DVI (Digital Video Interface) Inputs
This can be either a digital only connection (DVD-D) or a combination digital and analog connection DVI-I. Many new DVD's and STB's (Set top Boxes) for Satellite (DSS) or Digital Cable TV will have these connectors this year. Many new HDTV's and Projectors are using this connection already.

24 pin DVI-D plus 4 pin DVI-A connector
DVI-I jack (digital plus analog)


pure DVI-D HDCP output jack
DVI-D output jack

A DVI connection can be one of three types - DVI-I, DVI-D or DVI-A (rare!) .

DVI-I contains both the digital and analog connections, (DVI-D + DVI-A).
It's essentially a combination of DVI-Digital and DVI-Analog cables within one cable.
Has 24 pins plus 4 analog pins.

DVI-D (like DFP or P&D-D (EVC)) is a digital-only connection. If both devices being connected support a Digital DVI connection (DVI-I or DVI-D compatible) and are compatible in resolutions, refresh rates and sync, using a DVI-D cable will ensure that you are using a digital connection rather than an analog connection, without playing around with settings.

DVI-Analog is really rare. (Why use a DVI connector when you can use a cheaper VGA (analog) connector? )
DVI-I P&D-A (EVC) was seen for a while on some projectors....

click here to view all DVI connector types

DVI output sometimes has selectable scaling (selectable 480p, 720p or 1080i output); this enables users to best match the characteristics of a video display device.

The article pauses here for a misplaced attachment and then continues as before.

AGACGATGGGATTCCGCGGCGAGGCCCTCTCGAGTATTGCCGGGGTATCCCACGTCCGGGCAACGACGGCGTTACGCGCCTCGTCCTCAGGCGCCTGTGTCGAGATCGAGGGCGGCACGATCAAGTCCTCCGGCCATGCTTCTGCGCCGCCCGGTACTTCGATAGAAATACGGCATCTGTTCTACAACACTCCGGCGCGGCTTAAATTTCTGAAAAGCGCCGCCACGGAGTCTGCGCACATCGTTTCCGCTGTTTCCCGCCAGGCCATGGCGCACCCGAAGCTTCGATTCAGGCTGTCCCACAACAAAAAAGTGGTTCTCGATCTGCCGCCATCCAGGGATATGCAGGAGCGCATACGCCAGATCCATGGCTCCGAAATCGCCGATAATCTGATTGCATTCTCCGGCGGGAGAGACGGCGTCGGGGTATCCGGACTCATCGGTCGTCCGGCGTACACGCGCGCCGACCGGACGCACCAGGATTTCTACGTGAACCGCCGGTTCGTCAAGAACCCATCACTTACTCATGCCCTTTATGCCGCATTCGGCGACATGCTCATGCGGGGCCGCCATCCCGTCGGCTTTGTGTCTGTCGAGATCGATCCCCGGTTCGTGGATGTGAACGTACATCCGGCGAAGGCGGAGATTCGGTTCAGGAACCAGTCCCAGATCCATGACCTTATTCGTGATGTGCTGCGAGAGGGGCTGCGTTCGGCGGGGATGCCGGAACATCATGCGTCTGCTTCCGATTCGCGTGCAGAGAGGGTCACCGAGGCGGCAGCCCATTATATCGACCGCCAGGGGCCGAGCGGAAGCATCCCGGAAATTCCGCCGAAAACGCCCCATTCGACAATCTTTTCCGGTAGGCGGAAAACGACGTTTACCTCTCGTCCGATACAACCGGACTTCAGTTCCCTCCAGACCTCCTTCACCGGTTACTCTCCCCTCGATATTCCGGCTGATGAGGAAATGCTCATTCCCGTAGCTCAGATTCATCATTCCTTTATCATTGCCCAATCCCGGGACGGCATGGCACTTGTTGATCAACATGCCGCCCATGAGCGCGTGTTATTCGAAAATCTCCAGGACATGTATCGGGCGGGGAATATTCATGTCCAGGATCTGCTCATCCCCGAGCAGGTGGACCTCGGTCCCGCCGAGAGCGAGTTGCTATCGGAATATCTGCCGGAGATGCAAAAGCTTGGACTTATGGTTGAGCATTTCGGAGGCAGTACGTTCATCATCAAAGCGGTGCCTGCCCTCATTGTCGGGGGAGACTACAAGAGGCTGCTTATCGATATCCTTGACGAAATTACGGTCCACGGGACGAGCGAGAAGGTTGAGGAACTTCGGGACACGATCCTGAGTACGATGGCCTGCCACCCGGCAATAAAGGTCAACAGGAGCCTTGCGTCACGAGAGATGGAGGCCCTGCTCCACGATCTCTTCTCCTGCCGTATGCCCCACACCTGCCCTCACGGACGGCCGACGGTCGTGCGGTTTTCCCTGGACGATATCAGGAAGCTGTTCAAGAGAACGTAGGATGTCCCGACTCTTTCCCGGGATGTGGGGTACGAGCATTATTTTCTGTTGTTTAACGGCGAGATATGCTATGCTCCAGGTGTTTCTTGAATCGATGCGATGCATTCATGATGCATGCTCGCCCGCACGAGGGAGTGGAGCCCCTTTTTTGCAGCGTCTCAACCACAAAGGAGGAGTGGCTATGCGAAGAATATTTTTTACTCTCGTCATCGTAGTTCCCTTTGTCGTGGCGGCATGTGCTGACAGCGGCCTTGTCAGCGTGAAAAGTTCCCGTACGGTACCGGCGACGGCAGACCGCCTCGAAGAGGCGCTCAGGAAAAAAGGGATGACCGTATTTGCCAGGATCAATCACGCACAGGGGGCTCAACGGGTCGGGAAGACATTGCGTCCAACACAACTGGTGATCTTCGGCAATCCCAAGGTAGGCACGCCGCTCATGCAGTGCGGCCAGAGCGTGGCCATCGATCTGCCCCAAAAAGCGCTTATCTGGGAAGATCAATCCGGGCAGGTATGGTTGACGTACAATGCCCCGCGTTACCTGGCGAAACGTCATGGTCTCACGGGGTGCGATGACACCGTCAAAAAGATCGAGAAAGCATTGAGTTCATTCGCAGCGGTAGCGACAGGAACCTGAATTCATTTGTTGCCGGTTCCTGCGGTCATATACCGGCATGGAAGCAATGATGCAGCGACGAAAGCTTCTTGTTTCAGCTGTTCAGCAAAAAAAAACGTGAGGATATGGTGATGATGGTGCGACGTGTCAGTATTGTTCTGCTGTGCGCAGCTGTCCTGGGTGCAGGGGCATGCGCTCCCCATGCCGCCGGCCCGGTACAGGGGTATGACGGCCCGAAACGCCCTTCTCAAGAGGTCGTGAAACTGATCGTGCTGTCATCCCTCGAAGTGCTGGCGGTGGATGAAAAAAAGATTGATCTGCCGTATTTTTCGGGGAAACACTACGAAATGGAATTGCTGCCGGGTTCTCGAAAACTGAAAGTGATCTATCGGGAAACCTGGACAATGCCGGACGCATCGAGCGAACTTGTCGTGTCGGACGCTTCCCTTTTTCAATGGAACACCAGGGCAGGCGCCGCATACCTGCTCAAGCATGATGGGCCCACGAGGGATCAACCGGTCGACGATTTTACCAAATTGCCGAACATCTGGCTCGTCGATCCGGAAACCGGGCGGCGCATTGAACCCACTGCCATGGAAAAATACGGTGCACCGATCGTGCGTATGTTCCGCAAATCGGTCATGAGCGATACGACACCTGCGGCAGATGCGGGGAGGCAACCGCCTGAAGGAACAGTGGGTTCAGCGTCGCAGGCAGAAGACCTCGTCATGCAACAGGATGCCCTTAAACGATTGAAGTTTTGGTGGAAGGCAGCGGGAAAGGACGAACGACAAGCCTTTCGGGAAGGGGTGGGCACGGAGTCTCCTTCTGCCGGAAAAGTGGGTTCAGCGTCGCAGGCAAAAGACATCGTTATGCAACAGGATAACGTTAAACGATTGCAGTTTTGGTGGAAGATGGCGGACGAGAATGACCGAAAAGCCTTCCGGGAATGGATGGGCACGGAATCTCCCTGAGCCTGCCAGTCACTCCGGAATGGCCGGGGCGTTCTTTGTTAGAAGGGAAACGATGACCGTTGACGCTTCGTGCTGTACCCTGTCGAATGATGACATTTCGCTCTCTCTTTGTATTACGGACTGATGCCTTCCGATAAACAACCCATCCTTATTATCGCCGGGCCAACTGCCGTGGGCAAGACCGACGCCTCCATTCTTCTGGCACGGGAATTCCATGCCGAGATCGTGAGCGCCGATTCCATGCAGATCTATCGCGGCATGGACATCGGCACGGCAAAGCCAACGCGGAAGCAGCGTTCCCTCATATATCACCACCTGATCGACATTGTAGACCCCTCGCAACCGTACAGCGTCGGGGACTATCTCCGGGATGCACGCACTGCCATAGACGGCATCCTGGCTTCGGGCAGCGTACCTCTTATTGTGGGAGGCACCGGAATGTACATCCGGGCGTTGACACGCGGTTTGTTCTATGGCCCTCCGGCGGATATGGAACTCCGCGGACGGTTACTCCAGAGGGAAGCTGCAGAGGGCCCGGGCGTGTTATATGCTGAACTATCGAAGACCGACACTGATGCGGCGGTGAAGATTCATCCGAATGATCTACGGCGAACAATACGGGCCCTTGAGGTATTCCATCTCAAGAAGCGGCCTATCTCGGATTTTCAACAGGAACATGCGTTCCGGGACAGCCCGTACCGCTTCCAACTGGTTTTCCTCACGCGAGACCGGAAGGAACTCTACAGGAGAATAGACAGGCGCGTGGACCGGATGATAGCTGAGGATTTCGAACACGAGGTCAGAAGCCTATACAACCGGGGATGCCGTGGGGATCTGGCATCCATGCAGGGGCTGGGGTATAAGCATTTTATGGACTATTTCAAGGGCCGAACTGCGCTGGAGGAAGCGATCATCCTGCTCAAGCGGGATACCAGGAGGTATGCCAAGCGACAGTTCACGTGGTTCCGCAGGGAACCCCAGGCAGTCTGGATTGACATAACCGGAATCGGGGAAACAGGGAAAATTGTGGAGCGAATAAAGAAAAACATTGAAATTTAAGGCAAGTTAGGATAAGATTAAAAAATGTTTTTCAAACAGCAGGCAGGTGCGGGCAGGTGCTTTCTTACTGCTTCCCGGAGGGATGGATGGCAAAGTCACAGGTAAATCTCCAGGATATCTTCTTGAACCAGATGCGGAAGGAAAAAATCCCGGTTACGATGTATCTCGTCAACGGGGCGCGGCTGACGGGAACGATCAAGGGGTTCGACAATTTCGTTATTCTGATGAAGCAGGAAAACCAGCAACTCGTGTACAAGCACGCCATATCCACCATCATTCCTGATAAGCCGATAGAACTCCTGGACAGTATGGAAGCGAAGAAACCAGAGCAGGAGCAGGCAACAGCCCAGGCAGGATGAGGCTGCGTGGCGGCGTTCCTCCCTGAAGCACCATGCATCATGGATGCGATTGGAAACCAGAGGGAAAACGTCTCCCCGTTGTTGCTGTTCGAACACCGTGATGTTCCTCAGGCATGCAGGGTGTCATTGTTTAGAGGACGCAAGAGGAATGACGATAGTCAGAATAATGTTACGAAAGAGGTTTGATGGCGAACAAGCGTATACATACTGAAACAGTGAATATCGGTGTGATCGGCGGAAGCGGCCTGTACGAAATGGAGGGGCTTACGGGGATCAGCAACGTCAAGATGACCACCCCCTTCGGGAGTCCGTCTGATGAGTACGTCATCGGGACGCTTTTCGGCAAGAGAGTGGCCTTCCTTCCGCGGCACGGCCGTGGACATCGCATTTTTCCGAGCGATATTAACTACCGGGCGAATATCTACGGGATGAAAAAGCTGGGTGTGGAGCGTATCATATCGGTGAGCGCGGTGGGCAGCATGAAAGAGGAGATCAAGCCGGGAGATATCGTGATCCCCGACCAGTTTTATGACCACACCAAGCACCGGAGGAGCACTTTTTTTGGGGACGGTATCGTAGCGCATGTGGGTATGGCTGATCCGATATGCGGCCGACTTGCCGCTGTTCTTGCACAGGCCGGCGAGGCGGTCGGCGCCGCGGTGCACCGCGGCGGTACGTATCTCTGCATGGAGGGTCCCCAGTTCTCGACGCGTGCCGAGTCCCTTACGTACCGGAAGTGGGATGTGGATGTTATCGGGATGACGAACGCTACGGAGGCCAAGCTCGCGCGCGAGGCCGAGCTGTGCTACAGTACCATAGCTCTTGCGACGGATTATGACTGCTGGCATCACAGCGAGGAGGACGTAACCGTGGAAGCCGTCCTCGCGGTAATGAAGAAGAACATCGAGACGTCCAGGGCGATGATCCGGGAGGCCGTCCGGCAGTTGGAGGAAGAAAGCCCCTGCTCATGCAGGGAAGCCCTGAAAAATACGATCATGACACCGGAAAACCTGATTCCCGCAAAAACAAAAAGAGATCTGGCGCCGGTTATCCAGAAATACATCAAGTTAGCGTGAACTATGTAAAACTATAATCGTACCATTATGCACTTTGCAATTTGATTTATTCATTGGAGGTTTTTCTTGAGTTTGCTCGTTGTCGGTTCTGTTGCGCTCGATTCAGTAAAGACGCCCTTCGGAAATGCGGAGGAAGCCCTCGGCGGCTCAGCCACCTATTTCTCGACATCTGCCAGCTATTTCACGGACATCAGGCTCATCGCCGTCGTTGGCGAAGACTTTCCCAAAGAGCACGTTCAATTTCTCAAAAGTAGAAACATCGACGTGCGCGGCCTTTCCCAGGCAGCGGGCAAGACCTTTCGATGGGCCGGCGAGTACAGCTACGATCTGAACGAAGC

Belkin Digital Video Dual-Link Cable with Tinned OFC Conductors

Output: computer (PC) ; progressive-scan DVD player (rare)
Input: plasma TV, LCD TV , or monitor, HDTV/digital satellite receiver,

[Example: A DVI cable from Belkin, ($80 as of 2005); DVI-D to DVI-D dual-link, reportedly capable of 1600 x 1200 resolution]


High-Performance, Digital Video Dual-Link Cable with Tinned OFC Conductors for High-Accuracy, Natural Sound Quality.VGA (Video Graphics Array) Inputs
[aka PC-Video (RGB); aka 15-pin D-sub ]
VGA inputs are typically used to connect PCs to monitors or other screens. The type of cable used is a 15 pin VGA cable, which is the same type used to connect regular computer monitors to processors.

On certain models (such as the Sony PFM series of plasma displays) the VGA input can also be used to connect analog video components using an RCA-to-VGA cable or S-Video-to-RS232 cable. (The majority of plasma and flat-panel LCD displays only use the VGA for computer use, so check with your vendor before purchasing an RCA-to-VGA cable.)